"Google loves to characterize Android as open and iOS and iPhone as closed," he said. But that's a "smokescreen to hide the real issue of what is best for the customer: integrated versus fragmented."
After the comments, Google's Android chief, Andy Rubin, took to Twitter for the first time to defend Android in a compressed retort only a geek could love, or even understand: "the definition of open: 'mkdir android ; cd android ; repo init -u git://android.git.kernel.org/platform/manifest.git ; repo sync ; make'"
A Google spokeswoman said Mr. Rubin's message is a computer command to download the Android source code and start developing.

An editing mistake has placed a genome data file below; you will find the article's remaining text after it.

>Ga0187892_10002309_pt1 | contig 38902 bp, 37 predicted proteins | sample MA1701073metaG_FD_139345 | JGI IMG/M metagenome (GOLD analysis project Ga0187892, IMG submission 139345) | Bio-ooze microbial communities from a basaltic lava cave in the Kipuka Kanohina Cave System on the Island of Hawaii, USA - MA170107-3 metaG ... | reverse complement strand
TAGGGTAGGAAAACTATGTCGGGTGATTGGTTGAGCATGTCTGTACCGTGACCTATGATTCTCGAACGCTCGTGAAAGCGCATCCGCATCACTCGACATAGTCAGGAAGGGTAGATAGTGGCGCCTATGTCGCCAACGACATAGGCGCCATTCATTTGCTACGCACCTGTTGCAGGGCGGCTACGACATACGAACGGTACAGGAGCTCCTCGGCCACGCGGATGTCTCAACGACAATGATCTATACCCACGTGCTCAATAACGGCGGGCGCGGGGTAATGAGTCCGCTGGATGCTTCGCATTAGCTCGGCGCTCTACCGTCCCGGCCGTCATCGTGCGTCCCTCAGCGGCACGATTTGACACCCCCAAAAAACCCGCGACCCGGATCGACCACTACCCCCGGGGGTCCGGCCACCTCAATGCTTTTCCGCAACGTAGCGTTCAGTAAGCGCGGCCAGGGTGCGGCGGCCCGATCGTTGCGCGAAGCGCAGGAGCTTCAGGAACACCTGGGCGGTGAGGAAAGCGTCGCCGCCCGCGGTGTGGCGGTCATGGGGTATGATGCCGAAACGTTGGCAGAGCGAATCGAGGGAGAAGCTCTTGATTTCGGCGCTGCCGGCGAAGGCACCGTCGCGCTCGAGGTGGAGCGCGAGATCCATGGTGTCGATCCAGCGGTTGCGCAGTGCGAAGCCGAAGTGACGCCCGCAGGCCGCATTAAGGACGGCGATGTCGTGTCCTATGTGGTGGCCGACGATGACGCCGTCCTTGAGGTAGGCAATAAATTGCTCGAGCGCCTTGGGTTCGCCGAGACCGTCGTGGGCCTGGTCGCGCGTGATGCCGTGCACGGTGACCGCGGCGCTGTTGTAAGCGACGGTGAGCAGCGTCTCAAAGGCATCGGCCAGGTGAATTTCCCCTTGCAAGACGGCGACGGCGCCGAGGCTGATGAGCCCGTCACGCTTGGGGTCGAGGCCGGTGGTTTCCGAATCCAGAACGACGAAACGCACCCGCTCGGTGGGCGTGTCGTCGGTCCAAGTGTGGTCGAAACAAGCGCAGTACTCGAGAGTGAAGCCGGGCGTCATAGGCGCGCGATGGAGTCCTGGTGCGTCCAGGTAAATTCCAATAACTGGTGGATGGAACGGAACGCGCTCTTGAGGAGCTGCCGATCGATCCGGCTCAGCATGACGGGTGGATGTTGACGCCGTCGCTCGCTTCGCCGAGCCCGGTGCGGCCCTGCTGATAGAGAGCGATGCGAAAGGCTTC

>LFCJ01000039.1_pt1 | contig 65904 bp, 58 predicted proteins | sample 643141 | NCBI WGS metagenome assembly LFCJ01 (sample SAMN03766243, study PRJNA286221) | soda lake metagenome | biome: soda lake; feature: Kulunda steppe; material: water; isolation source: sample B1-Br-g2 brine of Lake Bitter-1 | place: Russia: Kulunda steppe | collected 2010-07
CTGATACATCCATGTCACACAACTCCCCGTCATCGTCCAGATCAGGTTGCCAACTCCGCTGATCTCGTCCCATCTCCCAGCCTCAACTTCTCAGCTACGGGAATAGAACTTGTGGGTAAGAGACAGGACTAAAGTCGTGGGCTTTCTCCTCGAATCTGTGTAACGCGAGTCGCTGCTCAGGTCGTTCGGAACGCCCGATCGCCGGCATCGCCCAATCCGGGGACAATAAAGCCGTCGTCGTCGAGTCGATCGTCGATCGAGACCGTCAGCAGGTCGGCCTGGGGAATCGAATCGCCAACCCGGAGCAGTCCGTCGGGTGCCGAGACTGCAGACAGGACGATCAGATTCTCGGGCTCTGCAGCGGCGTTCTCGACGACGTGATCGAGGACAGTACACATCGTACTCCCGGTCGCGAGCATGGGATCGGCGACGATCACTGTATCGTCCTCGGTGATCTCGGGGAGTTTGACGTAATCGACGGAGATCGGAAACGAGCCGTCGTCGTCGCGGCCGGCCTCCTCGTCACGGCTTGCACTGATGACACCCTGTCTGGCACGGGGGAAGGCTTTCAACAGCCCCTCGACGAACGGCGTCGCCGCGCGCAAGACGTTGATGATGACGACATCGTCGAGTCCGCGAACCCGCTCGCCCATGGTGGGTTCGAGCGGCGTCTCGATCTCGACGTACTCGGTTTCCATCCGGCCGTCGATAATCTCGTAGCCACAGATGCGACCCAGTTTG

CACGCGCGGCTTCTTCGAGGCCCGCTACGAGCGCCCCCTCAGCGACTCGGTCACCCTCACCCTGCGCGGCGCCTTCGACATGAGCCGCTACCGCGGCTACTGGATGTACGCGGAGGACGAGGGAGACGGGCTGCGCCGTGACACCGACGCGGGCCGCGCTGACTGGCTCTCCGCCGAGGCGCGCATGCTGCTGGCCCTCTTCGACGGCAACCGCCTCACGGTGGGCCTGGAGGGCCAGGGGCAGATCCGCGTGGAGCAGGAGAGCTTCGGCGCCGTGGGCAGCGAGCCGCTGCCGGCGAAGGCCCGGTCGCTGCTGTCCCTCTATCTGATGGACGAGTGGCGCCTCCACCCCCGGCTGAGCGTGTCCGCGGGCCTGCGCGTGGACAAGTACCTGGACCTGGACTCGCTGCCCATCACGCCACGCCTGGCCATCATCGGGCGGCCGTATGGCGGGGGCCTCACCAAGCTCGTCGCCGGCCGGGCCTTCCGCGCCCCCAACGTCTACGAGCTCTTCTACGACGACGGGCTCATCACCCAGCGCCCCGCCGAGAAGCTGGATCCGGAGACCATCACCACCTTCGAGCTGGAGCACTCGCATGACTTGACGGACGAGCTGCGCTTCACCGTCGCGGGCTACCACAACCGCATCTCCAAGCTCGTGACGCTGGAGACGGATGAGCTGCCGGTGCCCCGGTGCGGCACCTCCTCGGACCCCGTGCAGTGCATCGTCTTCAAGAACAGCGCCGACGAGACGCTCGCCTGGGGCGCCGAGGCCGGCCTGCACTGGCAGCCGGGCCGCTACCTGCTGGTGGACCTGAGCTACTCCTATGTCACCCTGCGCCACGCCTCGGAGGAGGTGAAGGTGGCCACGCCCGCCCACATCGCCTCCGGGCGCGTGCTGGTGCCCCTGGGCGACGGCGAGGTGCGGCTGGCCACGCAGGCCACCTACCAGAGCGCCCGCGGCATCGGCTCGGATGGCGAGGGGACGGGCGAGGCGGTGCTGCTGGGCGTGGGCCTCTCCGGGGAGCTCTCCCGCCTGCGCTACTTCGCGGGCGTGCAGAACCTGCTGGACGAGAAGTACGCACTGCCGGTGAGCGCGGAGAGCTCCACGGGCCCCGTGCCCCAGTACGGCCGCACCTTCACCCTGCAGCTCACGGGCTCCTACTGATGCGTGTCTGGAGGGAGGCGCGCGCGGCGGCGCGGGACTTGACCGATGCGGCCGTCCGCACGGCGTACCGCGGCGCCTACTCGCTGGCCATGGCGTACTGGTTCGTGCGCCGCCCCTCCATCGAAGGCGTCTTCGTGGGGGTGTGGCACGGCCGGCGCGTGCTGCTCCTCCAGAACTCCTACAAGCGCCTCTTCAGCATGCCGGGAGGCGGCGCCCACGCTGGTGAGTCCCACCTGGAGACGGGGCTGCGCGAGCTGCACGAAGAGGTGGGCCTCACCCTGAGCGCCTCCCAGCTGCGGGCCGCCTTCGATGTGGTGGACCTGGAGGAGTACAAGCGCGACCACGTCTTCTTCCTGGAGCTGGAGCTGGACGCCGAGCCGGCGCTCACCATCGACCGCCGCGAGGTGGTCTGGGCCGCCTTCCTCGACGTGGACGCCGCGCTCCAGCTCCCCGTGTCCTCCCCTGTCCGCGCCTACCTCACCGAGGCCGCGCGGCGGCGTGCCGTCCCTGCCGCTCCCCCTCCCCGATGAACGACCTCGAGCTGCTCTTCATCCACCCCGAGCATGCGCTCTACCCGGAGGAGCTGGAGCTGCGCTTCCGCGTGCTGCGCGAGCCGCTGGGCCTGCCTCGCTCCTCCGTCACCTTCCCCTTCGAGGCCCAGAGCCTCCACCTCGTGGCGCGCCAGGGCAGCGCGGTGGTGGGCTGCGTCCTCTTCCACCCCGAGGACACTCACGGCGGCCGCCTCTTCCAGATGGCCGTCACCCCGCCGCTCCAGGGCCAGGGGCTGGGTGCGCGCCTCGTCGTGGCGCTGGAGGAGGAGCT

The message lists the commands needed to start creating a copy of Android on a computer running the Linux operating system.
Meanwhile, a developer caught up in this week's crossfire also weighed in. Mr. Jobs cited the example of TweetDeck, a program used by people to access Twitter, to argue that Android fragmentation is a problem for app developers. But Iain Dodsworth, CEO of TweetDeck, took to Twitter to defend Android.
"Did we at any point say it was a nightmare developing on Android? Errr nope, no we didn't. It wasn't," he wrote. Later he added, "We only have two guys developing on Android TweetDeck so that shows how small an issue fragmentation is."